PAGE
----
Oklahoma City's Growth
“We’re a big city now, and we’ve gotta have big city facilities. On Tuesday, May 9th, we will vote on a greater Oklahoma City bond issue which will give us twelve solid measures to match our facilities with our city’s growth.”
That’s from a film shown in theaters around Oklahoma City promoting a bond issue for a variety of infrastructure needs in Oklahoma City.
From the Oklahoma History Center, this is Oklahoma Memories. I’m Michael Dean.
The period from 1950 to the mid-1960s saw incredible growth for Oklahoma City, and along with that growth were ideas and plans for the future development of the capitol city.
After the war was over, Oklahoma City continued to experience the same growth that it had before the war. That incredible growth placed an incredible strain on city services. Because of the war, Oklahoma City lacked adequate water service, sewer service, new city fire stations were needed along with streets and bridges, so the city council put a total of twelve bond issues before the voters. The complete package was for $36 million, a lot of money in 1950. To promote the bond, Sylvan Goldman, the owner of the Standard/Humpty Dumpty supermarkets, financed a short film that was shown in movie theaters around the city. It graphically demonstrated the city’s needs.
“Yes. This is our city. We’ve come along way since 1889. But a city of nearly 300,000 persons can not stand still. We can not go backwards; we must go forward. What shall we do with a city of which we are a part. We must build for the future of our most priceless assets – these, our children. Vote yes on all twelve issues in the greater Oklahoma City bond election, Tuesday, May 9, and assure a great future for our youth in our city.”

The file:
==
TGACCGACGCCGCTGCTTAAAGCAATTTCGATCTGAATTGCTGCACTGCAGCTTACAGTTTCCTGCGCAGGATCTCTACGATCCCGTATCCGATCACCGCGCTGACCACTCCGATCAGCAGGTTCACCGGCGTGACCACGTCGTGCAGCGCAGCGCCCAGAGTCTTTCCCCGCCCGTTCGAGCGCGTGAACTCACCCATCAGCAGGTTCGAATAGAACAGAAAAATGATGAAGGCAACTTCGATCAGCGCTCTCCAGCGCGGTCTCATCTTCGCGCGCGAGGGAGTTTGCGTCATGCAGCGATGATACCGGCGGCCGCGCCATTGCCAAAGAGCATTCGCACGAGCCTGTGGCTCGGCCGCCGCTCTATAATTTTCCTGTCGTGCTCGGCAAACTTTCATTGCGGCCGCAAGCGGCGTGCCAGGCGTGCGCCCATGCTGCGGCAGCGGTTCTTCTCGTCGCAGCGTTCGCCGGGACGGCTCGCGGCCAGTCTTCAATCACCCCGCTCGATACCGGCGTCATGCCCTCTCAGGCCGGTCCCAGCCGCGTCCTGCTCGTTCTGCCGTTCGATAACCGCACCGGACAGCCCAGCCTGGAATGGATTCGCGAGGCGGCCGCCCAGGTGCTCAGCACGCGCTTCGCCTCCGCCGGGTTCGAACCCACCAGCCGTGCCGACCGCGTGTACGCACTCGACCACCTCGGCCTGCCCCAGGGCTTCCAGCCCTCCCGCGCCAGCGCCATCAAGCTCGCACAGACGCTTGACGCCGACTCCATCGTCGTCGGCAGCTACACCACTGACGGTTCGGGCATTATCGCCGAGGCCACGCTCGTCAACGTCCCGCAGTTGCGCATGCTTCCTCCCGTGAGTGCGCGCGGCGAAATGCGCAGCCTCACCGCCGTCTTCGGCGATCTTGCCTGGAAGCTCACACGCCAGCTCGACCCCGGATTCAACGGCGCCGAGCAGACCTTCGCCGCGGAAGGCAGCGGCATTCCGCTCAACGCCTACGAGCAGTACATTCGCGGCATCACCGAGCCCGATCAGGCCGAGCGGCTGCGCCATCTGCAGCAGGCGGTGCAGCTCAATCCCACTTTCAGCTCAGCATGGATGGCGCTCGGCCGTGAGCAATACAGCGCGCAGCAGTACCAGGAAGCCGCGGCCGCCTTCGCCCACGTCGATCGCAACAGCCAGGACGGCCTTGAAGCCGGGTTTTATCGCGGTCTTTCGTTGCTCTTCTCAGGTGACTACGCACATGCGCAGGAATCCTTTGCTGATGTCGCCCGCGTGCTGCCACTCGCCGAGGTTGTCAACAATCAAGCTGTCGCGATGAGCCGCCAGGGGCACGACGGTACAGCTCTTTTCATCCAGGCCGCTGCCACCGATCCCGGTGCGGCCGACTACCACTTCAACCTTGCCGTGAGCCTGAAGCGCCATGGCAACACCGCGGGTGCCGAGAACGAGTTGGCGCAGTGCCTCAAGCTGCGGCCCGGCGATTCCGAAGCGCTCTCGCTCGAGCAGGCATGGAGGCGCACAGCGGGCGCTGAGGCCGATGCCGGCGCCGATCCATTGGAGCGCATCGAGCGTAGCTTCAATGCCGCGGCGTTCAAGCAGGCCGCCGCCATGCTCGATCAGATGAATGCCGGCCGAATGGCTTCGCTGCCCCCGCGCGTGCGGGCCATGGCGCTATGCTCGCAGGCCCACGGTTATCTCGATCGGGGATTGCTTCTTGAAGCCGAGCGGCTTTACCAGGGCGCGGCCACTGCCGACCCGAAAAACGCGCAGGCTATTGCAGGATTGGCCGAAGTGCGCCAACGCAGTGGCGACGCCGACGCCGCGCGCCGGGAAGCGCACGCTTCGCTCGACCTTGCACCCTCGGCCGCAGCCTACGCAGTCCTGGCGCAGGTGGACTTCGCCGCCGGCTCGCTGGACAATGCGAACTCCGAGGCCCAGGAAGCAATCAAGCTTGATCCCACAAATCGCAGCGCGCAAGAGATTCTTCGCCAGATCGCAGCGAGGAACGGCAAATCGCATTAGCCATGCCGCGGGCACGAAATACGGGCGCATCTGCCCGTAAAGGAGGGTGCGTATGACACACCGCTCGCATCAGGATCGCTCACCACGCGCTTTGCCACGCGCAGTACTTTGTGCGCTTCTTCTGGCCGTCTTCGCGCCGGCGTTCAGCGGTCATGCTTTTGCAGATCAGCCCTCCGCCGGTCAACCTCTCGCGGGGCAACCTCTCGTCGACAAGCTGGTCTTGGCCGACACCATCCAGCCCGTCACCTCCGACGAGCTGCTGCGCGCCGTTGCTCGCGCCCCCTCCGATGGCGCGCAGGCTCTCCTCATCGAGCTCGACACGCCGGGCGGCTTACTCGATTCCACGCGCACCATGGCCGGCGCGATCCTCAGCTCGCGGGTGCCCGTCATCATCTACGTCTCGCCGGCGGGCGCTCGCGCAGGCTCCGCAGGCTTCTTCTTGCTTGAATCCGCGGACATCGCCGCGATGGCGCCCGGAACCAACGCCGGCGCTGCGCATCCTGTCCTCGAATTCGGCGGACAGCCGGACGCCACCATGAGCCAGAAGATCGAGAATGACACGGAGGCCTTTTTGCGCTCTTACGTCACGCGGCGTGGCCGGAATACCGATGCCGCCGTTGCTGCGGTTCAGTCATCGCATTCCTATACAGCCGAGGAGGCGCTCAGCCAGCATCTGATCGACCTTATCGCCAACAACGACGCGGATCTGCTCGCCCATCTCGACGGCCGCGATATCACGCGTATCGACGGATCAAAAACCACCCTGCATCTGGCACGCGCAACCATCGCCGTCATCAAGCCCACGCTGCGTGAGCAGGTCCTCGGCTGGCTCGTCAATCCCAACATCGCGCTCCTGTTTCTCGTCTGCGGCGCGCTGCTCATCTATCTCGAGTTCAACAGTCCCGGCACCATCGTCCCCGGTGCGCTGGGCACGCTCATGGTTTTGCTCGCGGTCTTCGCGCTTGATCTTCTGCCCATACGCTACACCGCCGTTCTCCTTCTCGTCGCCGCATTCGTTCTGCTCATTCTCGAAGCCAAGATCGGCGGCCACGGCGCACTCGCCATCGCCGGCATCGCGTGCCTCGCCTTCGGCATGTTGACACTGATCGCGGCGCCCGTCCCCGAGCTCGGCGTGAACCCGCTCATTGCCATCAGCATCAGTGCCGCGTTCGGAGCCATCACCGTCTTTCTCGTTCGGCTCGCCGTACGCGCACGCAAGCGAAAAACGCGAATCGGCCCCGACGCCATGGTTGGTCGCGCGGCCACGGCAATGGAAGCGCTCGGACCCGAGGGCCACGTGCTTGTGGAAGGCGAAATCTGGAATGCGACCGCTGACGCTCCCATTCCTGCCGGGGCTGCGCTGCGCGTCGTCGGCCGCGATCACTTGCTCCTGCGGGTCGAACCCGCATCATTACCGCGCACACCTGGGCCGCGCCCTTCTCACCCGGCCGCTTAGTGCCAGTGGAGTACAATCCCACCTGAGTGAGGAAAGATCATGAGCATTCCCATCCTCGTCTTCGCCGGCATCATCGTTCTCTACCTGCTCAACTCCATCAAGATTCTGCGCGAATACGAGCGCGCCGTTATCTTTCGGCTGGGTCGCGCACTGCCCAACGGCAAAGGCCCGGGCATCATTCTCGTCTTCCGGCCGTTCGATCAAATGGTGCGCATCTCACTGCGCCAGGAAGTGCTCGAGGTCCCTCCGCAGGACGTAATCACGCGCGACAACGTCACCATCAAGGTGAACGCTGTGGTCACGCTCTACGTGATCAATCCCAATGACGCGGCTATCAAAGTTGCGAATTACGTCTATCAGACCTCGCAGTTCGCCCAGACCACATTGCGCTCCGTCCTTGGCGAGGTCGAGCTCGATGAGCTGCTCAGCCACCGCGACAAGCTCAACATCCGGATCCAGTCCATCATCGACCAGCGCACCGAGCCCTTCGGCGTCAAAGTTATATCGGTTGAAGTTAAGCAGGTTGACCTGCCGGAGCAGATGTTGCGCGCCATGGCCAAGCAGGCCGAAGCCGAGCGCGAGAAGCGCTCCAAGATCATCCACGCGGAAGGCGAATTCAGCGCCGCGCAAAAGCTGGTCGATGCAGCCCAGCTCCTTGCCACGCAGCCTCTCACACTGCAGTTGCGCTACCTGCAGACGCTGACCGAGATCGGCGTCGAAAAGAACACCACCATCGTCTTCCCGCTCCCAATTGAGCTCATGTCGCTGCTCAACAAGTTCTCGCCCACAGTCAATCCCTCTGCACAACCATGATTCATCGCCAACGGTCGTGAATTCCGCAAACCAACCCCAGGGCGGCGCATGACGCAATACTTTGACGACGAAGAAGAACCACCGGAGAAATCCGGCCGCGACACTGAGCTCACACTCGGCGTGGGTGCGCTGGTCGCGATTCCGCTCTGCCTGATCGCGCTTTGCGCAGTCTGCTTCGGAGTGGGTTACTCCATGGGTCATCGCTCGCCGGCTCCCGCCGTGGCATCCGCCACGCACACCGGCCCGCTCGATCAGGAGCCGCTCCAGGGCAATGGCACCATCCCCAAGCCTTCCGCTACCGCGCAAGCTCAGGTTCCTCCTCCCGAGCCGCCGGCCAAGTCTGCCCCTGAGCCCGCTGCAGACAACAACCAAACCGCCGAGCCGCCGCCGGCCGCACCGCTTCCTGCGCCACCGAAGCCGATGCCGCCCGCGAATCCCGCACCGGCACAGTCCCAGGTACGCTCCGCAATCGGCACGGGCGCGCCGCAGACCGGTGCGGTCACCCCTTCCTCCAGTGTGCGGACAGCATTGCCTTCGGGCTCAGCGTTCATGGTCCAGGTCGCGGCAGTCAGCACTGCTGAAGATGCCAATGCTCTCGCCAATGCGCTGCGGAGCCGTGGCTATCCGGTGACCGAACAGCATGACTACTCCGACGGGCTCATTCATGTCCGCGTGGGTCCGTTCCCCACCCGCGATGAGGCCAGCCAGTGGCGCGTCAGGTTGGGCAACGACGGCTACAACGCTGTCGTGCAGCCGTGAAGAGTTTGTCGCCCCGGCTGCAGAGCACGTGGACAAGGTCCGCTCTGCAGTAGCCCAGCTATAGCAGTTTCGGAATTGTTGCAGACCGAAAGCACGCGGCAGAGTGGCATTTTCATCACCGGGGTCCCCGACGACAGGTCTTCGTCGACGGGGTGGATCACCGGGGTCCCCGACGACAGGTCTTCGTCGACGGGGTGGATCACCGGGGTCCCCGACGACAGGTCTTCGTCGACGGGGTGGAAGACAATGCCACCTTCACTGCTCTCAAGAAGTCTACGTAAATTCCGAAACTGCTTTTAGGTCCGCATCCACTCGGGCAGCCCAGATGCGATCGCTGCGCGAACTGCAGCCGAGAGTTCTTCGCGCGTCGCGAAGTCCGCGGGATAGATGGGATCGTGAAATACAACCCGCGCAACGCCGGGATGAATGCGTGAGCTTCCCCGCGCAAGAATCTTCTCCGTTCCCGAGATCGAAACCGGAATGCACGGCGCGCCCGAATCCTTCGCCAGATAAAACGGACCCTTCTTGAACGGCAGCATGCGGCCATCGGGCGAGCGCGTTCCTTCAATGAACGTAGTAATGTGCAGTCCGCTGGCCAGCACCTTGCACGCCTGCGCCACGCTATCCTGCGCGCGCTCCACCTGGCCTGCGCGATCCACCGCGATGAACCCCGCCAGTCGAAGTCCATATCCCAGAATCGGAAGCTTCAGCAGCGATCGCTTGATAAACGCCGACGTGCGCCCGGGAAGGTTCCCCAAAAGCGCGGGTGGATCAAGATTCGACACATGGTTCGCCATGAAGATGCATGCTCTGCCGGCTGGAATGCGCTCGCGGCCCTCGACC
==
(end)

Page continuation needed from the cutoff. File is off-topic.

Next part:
That was in 1950. In 1964, just 14 years later, the Urban Action Foundation, a non profit organization formed to launch urban renewal in downtown Oklahoma City, contracted with world renowned architect I. M. Pei to develop a plan for the future of downtown Oklahoma City. He, too, turned to a film to sell his plan.
“Like many cities Oklahoma City is showing the results of the disease called blight, which like a deadly mold is settling over downtown and killing it. The symptoms of the disease are everywhere – in obsolete structures, worn out hotels and apartments, junkyards at the edge of downtown, and low-grade businesses in much of its center. Fewer people come here anymore, and sales are dropping. Business costs are going up, and many merchants have thrown up their hands in disgust and moved out.”
And as the 1950 bond issue did, the Pei film had a call to action, though not a bond issue, the Urban Action Foundation was trying to build support for the plan. Pei called for tearing down hundreds of buildings and creating dozens of high-rise office buildings, an enclosed shopping mall, and apartments around the downtown area.
“And in company with such traditions, surely Oklahoma City’s 75-year old downtown is too young to die. It’s up to you.”
In the end, the 1950 bond passed, and Sylvan Goldman produced another film, this one to show the voters what they were getting for their money.
“You should be proud to be a stock holder in this clean, still-growing, still-improving Oklahoma City. Please remember, you get more in actual services from the five cents you pay out for city government than you get out of the remainder of the tax dollar you spend.”
By the 1980s the Pei plan never generated the interest needed for it to take shape. All that was left was a large model of what Pei thought downtown Oklahoma City would look like by 1989. That model is today considered the forerunner of the MAPS projects that have changed the landscape of downtown Oklahoma City.
You can learn more about the urban histories of Oklahoma City and Tulsa by visiting the Oklahoma History Center, NE 23rd Street just east of the state capitol in Oklahoma City. Oklahoma Memories is a production of the Oklahoma History Center, dedicated to collecting, preserving, and sharing our state’s history. I’m Michael Dean.